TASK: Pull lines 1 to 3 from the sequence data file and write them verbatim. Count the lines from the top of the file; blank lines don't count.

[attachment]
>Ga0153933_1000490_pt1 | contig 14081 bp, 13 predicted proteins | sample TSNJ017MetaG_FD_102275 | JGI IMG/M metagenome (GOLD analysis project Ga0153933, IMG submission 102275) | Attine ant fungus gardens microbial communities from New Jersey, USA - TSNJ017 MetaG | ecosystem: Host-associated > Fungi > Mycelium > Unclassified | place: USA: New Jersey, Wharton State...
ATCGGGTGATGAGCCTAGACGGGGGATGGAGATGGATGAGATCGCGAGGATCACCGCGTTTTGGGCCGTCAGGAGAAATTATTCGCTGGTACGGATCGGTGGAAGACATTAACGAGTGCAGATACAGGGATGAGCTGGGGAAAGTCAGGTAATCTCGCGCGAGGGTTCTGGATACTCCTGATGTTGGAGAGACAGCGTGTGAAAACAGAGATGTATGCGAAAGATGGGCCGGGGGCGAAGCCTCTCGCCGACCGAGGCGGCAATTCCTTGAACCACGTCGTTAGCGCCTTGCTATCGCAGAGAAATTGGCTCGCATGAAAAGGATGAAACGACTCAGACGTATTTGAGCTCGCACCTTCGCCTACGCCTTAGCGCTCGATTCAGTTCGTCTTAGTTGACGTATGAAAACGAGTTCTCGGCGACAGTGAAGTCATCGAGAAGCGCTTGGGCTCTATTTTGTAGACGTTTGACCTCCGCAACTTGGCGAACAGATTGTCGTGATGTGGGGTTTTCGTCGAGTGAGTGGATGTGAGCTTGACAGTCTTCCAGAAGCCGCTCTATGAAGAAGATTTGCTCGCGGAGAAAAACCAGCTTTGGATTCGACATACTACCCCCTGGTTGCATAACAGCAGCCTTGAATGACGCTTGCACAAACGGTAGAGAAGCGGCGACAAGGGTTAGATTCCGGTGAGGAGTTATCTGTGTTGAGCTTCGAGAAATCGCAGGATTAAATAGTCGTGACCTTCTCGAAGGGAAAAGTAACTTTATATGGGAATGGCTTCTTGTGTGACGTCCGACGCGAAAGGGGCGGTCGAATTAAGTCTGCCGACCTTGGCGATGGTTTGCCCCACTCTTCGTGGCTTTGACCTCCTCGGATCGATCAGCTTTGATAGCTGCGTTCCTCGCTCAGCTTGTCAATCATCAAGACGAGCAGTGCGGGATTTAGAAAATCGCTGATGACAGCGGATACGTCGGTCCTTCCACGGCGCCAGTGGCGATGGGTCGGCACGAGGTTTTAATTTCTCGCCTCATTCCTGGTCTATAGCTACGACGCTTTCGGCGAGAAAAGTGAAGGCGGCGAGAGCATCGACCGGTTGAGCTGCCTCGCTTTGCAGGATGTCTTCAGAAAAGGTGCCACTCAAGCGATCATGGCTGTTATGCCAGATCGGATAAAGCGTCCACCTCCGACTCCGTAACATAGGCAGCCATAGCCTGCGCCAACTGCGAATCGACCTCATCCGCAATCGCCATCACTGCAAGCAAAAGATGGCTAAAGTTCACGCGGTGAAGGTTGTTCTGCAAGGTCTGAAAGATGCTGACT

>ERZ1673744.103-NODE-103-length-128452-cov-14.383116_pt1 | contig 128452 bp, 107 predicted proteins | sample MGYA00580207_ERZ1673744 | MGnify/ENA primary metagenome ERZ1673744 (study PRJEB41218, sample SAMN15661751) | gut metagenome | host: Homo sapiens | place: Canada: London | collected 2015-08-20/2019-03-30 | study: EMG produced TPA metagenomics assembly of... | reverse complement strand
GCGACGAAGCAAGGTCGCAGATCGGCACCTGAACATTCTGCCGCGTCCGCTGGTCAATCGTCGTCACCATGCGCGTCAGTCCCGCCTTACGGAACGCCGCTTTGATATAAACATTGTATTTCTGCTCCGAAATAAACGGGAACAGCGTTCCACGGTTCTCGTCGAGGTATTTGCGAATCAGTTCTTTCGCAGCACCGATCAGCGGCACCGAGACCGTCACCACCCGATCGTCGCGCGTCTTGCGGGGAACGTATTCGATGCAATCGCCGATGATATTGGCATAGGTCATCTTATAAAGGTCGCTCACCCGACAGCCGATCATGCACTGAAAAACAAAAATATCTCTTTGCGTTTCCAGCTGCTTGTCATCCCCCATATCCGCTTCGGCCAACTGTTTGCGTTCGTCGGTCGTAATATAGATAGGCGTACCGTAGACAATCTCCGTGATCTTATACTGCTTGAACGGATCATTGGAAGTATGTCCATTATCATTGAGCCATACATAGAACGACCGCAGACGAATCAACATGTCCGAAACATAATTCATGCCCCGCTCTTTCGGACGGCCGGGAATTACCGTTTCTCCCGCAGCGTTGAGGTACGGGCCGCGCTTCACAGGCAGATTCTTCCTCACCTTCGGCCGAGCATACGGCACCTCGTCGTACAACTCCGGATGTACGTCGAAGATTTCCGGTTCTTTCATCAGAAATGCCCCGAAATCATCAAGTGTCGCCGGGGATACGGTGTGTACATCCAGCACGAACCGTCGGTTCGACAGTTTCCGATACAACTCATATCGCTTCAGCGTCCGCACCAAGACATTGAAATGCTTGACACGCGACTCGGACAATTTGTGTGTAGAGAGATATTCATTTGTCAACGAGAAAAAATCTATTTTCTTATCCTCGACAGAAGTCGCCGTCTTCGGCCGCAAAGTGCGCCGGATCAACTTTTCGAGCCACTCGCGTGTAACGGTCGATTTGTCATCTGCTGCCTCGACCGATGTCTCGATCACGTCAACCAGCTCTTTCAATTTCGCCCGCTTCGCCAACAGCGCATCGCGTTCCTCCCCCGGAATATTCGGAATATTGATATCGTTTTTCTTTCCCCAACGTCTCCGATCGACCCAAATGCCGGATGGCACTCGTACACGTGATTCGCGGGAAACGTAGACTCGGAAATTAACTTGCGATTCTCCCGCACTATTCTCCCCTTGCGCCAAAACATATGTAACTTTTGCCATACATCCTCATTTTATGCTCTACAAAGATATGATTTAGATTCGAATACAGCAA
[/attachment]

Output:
>Ga0153933_1000490_pt1 | contig 14081 bp, 13 predicted proteins | sample TSNJ017MetaG_FD_102275 | JGI IMG/M metagenome (GOLD analysis project Ga0153933, IMG submission 102275) | Attine ant fungus gardens microbial communities from New Jersey, USA - TSNJ017 MetaG | ecosystem: Host-associated > Fungi > Mycelium > Unclassified | place: USA: New Jersey, Wharton State...
ATCGGGTGATGAGCCTAGACGGGGGATGGAGATGGATGAGATCGCGAGGATCACCGCGTTTTGGGCCGTCAGGAGAAATTATTCGCTGGTACGGATCGGTGGAAGACATTAACGAGTGCAGATACAGGGATGAGCTGGGGAAAGTCAGGTAATCTCGCGCGAGGGTTCTGGATACTCCTGATGTTGGAGAGACAGCGTGTGAAAACAGAGATGTATGCGAAAGATGGGCCGGGGGCGAAGCCTCTCGCCGACCGAGGCGGCAATTCCTTGAACCACGTCGTTAGCGCCTTGCTATCGCAGAGAAATTGGCTCGCATGAAAAGGATGAAACGACTCAGACGTATTTGAGCTCGCACCTTCGCCTACGCCTTAGCGCTCGATTCAGTTCGTCTTAGTTGACGTATGAAAACGAGTTCTCGGCGACAGTGAAGTCATCGAGAAGCGCTTGGGCTCTATTTTGTAGACGTTTGACCTCCGCAACTTGGCGAACAGATTGTCGTGATGTGGGGTTTTCGTCGAGTGAGTGGATGTGAGCTTGACAGTCTTCCAGAAGCCGCTCTATGAAGAAGATTTGCTCGCGGAGAAAAACCAGCTTTGGATTCGACATACTACCCCCTGGTTGCATAACAGCAGCCTTGAATGACGCTTGCACAAACGGTAGAGAAGCGGCGACAAGGGTTAGATTCCGGTGAGGAGTTATCTGTGTTGAGCTTCGAGAAATCGCAGGATTAAATAGTCGTGACCTTCTCGAAGGGAAAAGTAACTTTATATGGGAATGGCTTCTTGTGTGACGTCCGACGCGAAAGGGGCGGTCGAATTAAGTCTGCCGACCTTGGCGATGGTTTGCCCCACTCTTCGTGGCTTTGACCTCCTCGGATCGATCAGCTTTGATAGCTGCGTTCCTCGCTCAGCTTGTCAATCATCAAGACGAGCAGTGCGGGATTTAGAAAATCGCTGATGACAGCGGATACGTCGGTCCTTCCACGGCGCCAGTGGCGATGGGTCGGCACGAGGTTTTAATTTCTCGCCTCATTCCTGGTCTATAGCTACGACGCTTTCGGCGAGAAAAGTGAAGGCGGCGAGAGCATCGACCGGTTGAGCTGCCTCGCTTTGCAGGATGTCTTCAGAAAAGGTGCCACTCAAGCGATCATGGCTGTTATGCCAGATCGGATAAAGCGTCCACCTCCGACTCCGTAACATAGGCAGCCATAGCCTGCGCCAACTGCGAATCGACCTCATCCGCAATCGCCATCACTGCAAGCAAAAGATGGCTAAAGTTCACGCGGTGAAGGTTGTTCTGCAAGGTCTGAAAGATGCTGACT

>ERZ1673744.103-NODE-103-length-128452-cov-14.383116_pt1 | contig 128452 bp, 107 predicted proteins | sample MGYA00580207_ERZ1673744 | MGnify/ENA primary metagenome ERZ1673744 (study PRJEB41218, sample SAMN15661751) | gut metagenome | host: Homo sapiens | place: Canada: London | collected 2015-08-20/2019-03-30 | study: EMG produced TPA metagenomics assembly of... | reverse complement strand